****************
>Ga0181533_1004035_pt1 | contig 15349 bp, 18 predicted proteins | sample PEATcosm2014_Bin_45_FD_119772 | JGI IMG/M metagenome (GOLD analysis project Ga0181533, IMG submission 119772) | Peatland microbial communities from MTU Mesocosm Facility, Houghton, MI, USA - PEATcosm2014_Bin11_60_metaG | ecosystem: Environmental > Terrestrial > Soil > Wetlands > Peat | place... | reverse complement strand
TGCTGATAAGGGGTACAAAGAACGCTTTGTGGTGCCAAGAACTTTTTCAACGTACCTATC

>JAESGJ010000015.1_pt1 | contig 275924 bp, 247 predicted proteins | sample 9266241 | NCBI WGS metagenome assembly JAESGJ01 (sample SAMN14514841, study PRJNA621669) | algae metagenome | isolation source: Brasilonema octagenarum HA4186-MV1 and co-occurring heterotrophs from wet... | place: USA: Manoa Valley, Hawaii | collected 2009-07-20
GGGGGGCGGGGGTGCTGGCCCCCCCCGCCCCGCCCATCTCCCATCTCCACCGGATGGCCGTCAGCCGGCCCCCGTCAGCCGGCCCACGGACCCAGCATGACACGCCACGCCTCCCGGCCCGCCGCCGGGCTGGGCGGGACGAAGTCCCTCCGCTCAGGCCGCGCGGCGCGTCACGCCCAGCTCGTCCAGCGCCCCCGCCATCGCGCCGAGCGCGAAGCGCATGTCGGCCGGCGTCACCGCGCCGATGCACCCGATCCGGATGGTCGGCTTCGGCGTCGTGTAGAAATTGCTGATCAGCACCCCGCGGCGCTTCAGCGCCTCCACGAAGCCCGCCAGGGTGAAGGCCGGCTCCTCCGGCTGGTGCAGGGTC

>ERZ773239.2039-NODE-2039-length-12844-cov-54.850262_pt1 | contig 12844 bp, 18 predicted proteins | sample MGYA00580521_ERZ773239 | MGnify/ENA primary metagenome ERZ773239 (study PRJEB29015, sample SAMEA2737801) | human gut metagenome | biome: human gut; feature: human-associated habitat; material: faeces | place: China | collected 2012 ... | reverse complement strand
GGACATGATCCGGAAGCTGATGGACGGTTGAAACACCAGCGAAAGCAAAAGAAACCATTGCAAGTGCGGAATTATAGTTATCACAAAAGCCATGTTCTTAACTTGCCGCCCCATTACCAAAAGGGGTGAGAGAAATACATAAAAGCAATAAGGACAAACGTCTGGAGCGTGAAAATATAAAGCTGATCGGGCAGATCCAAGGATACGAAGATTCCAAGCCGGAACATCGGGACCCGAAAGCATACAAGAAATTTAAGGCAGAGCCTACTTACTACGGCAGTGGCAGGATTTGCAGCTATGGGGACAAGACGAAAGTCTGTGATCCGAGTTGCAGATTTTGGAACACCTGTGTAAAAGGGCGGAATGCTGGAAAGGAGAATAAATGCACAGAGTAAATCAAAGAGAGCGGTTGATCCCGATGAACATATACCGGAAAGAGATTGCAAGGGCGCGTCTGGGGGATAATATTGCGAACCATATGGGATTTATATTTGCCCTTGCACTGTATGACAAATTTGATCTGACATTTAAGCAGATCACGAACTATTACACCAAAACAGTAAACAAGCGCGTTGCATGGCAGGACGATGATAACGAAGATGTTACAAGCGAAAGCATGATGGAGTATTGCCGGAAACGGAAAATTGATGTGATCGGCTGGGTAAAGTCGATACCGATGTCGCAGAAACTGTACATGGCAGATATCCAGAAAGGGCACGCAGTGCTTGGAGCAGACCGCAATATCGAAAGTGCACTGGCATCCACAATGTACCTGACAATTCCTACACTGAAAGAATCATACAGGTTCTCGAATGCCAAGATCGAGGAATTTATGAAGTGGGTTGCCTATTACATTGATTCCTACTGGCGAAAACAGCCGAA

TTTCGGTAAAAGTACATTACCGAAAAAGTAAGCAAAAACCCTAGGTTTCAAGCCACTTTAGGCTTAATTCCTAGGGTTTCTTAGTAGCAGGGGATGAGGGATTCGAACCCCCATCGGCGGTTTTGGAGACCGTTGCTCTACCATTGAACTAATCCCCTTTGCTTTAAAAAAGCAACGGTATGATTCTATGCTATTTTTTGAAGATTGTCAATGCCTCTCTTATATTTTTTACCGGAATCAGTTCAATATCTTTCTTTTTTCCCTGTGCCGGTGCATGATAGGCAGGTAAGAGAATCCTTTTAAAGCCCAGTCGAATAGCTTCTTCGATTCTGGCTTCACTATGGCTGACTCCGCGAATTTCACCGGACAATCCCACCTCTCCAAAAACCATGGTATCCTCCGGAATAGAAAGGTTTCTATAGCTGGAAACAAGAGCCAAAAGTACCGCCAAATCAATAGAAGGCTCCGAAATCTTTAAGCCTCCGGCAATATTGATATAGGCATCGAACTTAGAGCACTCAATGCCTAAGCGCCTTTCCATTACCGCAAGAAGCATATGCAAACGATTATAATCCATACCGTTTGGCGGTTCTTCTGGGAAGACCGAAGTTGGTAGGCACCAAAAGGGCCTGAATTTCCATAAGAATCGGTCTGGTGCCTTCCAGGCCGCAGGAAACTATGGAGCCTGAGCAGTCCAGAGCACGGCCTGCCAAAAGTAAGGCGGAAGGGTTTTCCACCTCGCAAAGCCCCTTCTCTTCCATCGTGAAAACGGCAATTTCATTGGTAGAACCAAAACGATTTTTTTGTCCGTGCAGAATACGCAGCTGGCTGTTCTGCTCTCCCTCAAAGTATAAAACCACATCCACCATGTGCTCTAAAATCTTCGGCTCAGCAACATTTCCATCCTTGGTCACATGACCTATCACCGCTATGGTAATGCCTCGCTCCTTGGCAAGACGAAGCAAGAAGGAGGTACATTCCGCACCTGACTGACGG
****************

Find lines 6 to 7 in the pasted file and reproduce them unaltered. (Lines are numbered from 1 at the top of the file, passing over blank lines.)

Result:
GGACATGATCCGGAAGCTGATGGACGGTTGAAACACCAGCGAAAGCAAAAGAAACCATTGCAAGTGCGGAATTATAGTTATCACAAAAGCCATGTTCTTAACTTGCCGCCCCATTACCAAAAGGGGTGAGAGAAATACATAAAAGCAATAAGGACAAACGTCTGGAGCGTGAAAATATAAAGCTGATCGGGCAGATCCAAGGATACGAAGATTCCAAGCCGGAACATCGGGACCCGAAAGCATACAAGAAATTTAAGGCAGAGCCTACTTACTACGGCAGTGGCAGGATTTGCAGCTATGGGGACAAGACGAAAGTCTGTGATCCGAGTTGCAGATTTTGGAACACCTGTGTAAAAGGGCGGAATGCTGGAAAGGAGAATAAATGCACAGAGTAAATCAAAGAGAGCGGTTGATCCCGATGAACATATACCGGAAAGAGATTGCAAGGGCGCGTCTGGGGGATAATATTGCGAACCATATGGGATTTATATTTGCCCTTGCACTGTATGACAAATTTGATCTGACATTTAAGCAGATCACGAACTATTACACCAAAACAGTAAACAAGCGCGTTGCATGGCAGGACGATGATAACGAAGATGTTACAAGCGAAAGCATGATGGAGTATTGCCGGAAACGGAAAATTGATGTGATCGGCTGGGTAAAGTCGATACCGATGTCGCAGAAACTGTACATGGCAGATATCCAGAAAGGGCACGCAGTGCTTGGAGCAGACCGCAATATCGAAAGTGCACTGGCATCCACAATGTACCTGACAATTCCTACACTGAAAGAATCATACAGGTTCTCGAATGCCAAGATCGAGGAATTTATGAAGTGGGTTGCCTATTACATTGATTCCTACTGGCGAAAACAGCCGAA

TTTCGGTAAAAGTACATTACCGAAAAAGTAAGCAAAAACCCTAGGTTTCAAGCCACTTTAGGCTTAATTCCTAGGGTTTCTTAGTAGCAGGGGATGAGGGATTCGAACCCCCATCGGCGGTTTTGGAGACCGTTGCTCTACCATTGAACTAATCCCCTTTGCTTTAAAAAAGCAACGGTATGATTCTATGCTATTTTTTGAAGATTGTCAATGCCTCTCTTATATTTTTTACCGGAATCAGTTCAATATCTTTCTTTTTTCCCTGTGCCGGTGCATGATAGGCAGGTAAGAGAATCCTTTTAAAGCCCAGTCGAATAGCTTCTTCGATTCTGGCTTCACTATGGCTGACTCCGCGAATTTCACCGGACAATCCCACCTCTCCAAAAACCATGGTATCCTCCGGAATAGAAAGGTTTCTATAGCTGGAAACAAGAGCCAAAAGTACCGCCAAATCAATAGAAGGCTCCGAAATCTTTAAGCCTCCGGCAATATTGATATAGGCATCGAACTTAGAGCACTCAATGCCTAAGCGCCTTTCCATTACCGCAAGAAGCATATGCAAACGATTATAATCCATACCGTTTGGCGGTTCTTCTGGGAAGACCGAAGTTGGTAGGCACCAAAAGGGCCTGAATTTCCATAAGAATCGGTCTGGTGCCTTCCAGGCCGCAGGAAACTATGGAGCCTGAGCAGTCCAGAGCACGGCCTGCCAAAAGTAAGGCGGAAGGGTTTTCCACCTCGCAAAGCCCCTTCTCTTCCATCGTGAAAACGGCAATTTCATTGGTAGAACCAAAACGATTTTTTTGTCCGTGCAGAATACGCAGCTGGCTGTTCTGCTCTCCCTCAAAGTATAAAACCACATCCACCATGTGCTCTAAAATCTTCGGCTCAGCAACATTTCCATCCTTGGTCACATGACCTATCACCGCTATGGTAATGCCTCGCTCCTTGGCAAGACGAAGCAAGAAGGAGGTACATTCCGCACCTGACTGACGG